A tour de force in Paris for spring-summer 2014
Paris Fashion Week, which came to a close on Wednesday after nine days of shows, was certainly full of surprises, with the news of Marc Jacobs’ departure from Louis Vuitton as one of the most memorable. “I even shed a little tear at the end of the show,” confessed Lizzy Bowring, fashion director at trend-forecaster Stylesight. “And I wasn’t the only one,” she added. Now that the tears have dried, the fashion world sits on the edge of its seat, waiting for the label’s next chapter to begin. But in the meantime, what can we take away from Paris Fashion Week?
"A lot of designers really pushed their boundaries this season,” said Tancrède de Lalun, head of buying at French department stores Printemps. “Some have been so bold, forcing us to look at them in a different light,” he continued, citing designers like Cédric Charlier, Anthony Vaccarello and Riccardo Tisci, who broke free from the printed sweatshirt trend that he instigated several seasons ago at Givenchy. In its place was a highly technical and glamorous show. And Tisci is not the only one to venture from tradition: Galliano sent a youthful and structured collection down the runway, a far cry from his cut-on-the-biais dresses of past seasons.
At Céline, Phoebe Philo also broke from traditions. Tancrède de Lalun commented: “Season after season, Céline is one of the brands that makes the biggest impact on the industry, especially the contemporary segment.” The brand is so often imitated by high-street retailers that it even banned photography at its most recent resort collection. Spring-summer 2014 at the LVMH-owned label featured colourful, arty prints and a new casual aesthetic, far from its classic bourgeois-look. “An absolute success that will influence the fashion of tomorrow,” said the Printemps buyer.
For Lizzy Bowring at Stylesight, this season was an “ode to couture”, with big names such as Dries Van Noten and Valentino featuring highly technical designs. Amongst her top ten shows of the season were Céline, Giambattista Valli and Haider Ackermann. “What sets Paris apart is not only the maturity of the collections, but also the designers’ ability to work different materials in a way that makes them commercially successful.” She added: “Even the very tribal collection at Alexander McQueen corresponds to a need – people are looking for that.”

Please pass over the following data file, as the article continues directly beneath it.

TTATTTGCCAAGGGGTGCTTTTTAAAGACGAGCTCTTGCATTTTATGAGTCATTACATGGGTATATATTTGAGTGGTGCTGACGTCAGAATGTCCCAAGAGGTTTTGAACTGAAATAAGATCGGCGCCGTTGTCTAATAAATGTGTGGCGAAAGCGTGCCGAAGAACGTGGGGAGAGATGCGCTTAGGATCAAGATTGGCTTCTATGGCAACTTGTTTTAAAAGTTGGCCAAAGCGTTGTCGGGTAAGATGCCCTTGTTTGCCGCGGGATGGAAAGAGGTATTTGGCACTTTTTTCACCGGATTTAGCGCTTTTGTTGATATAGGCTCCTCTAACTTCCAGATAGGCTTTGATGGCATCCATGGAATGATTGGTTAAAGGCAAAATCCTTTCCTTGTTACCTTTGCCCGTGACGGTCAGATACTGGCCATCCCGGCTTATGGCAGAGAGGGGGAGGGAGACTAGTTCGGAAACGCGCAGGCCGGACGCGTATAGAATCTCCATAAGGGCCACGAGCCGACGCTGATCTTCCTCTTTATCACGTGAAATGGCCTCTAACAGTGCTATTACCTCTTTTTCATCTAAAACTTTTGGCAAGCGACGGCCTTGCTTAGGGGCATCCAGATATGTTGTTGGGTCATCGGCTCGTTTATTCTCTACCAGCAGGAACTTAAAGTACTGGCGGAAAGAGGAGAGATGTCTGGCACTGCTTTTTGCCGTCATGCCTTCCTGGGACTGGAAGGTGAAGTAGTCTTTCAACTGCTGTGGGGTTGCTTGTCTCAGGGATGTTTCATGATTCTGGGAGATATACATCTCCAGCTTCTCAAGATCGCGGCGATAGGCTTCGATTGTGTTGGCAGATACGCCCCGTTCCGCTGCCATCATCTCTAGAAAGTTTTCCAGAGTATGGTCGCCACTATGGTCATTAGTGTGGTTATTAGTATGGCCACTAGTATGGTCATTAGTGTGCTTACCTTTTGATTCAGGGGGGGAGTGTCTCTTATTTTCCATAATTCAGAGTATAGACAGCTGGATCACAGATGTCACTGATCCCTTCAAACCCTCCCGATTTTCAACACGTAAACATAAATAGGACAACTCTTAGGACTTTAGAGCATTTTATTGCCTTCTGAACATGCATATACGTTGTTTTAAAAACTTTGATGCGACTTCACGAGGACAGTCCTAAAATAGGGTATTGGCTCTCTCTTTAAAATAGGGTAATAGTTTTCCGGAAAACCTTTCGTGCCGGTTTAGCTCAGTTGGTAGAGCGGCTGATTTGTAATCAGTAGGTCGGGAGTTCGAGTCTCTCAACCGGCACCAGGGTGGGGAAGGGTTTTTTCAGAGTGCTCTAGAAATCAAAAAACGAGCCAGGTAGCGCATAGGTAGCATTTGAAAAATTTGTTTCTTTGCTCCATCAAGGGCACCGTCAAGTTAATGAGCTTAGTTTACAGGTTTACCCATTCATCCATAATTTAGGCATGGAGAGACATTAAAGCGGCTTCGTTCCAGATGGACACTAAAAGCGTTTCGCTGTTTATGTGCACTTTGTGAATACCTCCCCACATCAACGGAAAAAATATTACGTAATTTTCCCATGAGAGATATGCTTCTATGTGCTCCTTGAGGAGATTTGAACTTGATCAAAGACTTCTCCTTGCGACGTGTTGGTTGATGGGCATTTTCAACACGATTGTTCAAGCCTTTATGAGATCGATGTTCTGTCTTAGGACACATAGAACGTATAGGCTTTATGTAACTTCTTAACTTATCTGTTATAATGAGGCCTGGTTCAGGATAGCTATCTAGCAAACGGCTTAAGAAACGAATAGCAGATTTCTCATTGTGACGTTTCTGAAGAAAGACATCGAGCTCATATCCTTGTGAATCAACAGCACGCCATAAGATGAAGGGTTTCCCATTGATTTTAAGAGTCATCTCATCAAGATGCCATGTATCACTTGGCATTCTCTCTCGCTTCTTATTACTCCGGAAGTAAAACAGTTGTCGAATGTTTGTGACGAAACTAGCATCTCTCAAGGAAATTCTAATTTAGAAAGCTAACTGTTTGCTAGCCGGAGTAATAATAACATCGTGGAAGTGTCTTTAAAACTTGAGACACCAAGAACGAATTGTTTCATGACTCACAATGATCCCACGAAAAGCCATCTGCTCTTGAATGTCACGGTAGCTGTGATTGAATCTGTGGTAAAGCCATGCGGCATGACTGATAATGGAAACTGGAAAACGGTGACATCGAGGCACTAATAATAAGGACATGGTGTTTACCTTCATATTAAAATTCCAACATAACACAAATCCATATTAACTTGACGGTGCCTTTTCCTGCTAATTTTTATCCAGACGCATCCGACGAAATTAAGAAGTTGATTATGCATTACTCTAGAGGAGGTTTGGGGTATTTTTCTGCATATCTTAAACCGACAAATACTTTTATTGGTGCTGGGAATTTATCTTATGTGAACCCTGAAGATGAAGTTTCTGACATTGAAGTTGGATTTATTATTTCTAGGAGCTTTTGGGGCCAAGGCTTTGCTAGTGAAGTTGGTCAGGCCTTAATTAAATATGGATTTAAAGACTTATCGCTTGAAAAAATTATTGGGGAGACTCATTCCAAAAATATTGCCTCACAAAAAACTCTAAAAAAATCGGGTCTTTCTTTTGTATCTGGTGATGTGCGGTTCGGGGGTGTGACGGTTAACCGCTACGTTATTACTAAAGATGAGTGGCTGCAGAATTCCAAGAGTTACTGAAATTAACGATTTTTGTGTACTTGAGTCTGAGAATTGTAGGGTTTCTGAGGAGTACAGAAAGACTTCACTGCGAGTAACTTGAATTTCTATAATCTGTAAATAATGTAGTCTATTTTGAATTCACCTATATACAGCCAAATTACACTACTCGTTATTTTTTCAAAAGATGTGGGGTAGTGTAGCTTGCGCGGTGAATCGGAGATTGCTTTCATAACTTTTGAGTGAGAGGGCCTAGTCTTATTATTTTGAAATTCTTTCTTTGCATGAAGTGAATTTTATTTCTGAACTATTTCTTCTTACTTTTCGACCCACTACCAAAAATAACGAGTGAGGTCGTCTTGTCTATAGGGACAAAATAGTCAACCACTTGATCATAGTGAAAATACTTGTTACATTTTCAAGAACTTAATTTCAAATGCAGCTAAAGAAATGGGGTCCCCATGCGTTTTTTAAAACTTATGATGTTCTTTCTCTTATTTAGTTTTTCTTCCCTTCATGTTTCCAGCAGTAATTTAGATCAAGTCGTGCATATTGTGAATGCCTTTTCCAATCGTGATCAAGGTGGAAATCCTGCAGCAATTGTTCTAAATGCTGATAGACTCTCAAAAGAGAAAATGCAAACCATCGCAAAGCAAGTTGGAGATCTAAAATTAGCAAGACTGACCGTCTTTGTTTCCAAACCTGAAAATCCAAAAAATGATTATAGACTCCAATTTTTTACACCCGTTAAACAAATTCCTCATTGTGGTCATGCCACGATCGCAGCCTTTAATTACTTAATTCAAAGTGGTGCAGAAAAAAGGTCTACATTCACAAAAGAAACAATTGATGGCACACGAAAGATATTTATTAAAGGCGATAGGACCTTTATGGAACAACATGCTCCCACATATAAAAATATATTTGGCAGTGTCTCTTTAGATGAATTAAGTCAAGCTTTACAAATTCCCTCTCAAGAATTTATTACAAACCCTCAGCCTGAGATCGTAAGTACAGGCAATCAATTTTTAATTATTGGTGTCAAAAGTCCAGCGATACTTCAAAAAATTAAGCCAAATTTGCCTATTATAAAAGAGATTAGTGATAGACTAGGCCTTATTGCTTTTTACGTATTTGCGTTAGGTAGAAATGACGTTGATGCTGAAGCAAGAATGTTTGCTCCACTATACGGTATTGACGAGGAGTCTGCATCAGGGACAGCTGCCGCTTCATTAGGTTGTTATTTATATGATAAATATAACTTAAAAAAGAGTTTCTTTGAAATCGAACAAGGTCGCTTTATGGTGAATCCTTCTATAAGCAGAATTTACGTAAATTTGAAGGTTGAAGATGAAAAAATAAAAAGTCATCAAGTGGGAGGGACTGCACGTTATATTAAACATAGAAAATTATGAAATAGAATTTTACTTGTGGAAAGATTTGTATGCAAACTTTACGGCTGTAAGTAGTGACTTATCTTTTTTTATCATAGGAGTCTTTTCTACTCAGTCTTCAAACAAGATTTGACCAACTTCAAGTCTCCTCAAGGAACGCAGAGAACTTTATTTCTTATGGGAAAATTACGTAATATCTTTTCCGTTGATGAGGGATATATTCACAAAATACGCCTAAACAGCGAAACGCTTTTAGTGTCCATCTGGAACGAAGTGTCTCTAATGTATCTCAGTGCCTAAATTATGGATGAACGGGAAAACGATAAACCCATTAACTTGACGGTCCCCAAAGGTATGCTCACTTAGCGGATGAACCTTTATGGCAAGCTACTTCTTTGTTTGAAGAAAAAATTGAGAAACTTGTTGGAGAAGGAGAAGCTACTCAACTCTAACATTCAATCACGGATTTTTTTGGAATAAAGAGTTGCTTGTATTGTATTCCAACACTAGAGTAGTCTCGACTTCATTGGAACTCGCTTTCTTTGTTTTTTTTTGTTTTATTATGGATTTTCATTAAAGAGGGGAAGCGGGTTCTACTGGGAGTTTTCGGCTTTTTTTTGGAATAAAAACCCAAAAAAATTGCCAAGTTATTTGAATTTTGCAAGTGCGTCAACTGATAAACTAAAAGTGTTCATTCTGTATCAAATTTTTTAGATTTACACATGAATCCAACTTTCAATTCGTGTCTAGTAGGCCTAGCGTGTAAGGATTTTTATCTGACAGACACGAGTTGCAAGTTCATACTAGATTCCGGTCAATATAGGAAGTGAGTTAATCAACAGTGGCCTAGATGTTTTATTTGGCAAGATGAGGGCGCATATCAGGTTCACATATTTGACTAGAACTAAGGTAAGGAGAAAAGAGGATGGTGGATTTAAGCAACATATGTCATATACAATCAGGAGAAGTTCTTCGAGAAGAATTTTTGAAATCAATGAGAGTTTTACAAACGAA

The sports-lux trend is something that will continue to transcend the seasons, with the latest round of collections reinterpreting the look with soft and subtle textures. The motorcycle jacket and the bomber will be sticking around but materials will be much softer: think silk, organza, lace and crochet. Sheer fabrics – especially in skirts – cropped up all over the runway and, though not typically street-ready pieces, Bowring says that adding a pair of shorts of a skirt can make the pieces wearable.
As for her favourite collections, the expert said: “Dries Van Noten had a great use of fabric and colour, while Chloé’s safari-lux collection was full of pieces that will sell. Louis Vuitton did an excellent job at mixing denim and lace in an extremely refined way.”
At Olympia Le Tan, her "A Girl in Every Port" was heavily inspired by the seaside. Jean Touitou at A.P.C also took inspiration from the beach with his denim-heavy collection for the casual yet elegant woman. As for Acne, the Swedish label played on the French ‘marinière’ theme, with rain-jacket inspired pieces and lots of yellow. Californian duo Carol Lim and Humberto Leon put focus on marine preservation with their aquatic inspired collection at Kenzo.
Several brands got creative with presentation, making for many a memorable show at Paris Fashion Week spring-summer 2014. Who will be forgetting the stomp routine at Rick Owens show any time soon? Not to mention the car crash wreckage that was the backdrop to the Givenchy collection or the rainfall curtain at Kenzo. Olympia Le Tan chose the Paris Aquarium for her show, while Jacquemus staged his show in Europe’s largest games arcade. Overall, a welcomed breath of fresh air on the Paris fashion scene.
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